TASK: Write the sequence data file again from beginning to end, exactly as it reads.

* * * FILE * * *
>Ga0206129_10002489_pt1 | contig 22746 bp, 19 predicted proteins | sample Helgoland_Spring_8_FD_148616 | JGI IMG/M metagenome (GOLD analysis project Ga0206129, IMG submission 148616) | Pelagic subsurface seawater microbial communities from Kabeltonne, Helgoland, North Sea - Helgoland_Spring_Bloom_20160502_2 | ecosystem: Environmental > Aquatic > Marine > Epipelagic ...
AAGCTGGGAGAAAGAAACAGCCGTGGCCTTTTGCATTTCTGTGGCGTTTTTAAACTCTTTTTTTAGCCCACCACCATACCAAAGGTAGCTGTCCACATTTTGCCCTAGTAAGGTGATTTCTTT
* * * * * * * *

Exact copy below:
>Ga0206129_10002489_pt1 | contig 22746 bp, 19 predicted proteins | sample Helgoland_Spring_8_FD_148616 | JGI IMG/M metagenome (GOLD analysis project Ga0206129, IMG submission 148616) | Pelagic subsurface seawater microbial communities from Kabeltonne, Helgoland, North Sea - Helgoland_Spring_Bloom_20160502_2 | ecosystem: Environmental > Aquatic > Marine > Epipelagic ...
AAGCTGGGAGAAAGAAACAGCCGTGGCCTTTTGCATTTCTGTGGCGTTTTTAAACTCTTTTTTTAGCCCACCACCATACCAAAGGTAGCTGTCCACATTTTGCCCTAGTAAGGTGATTTCTTT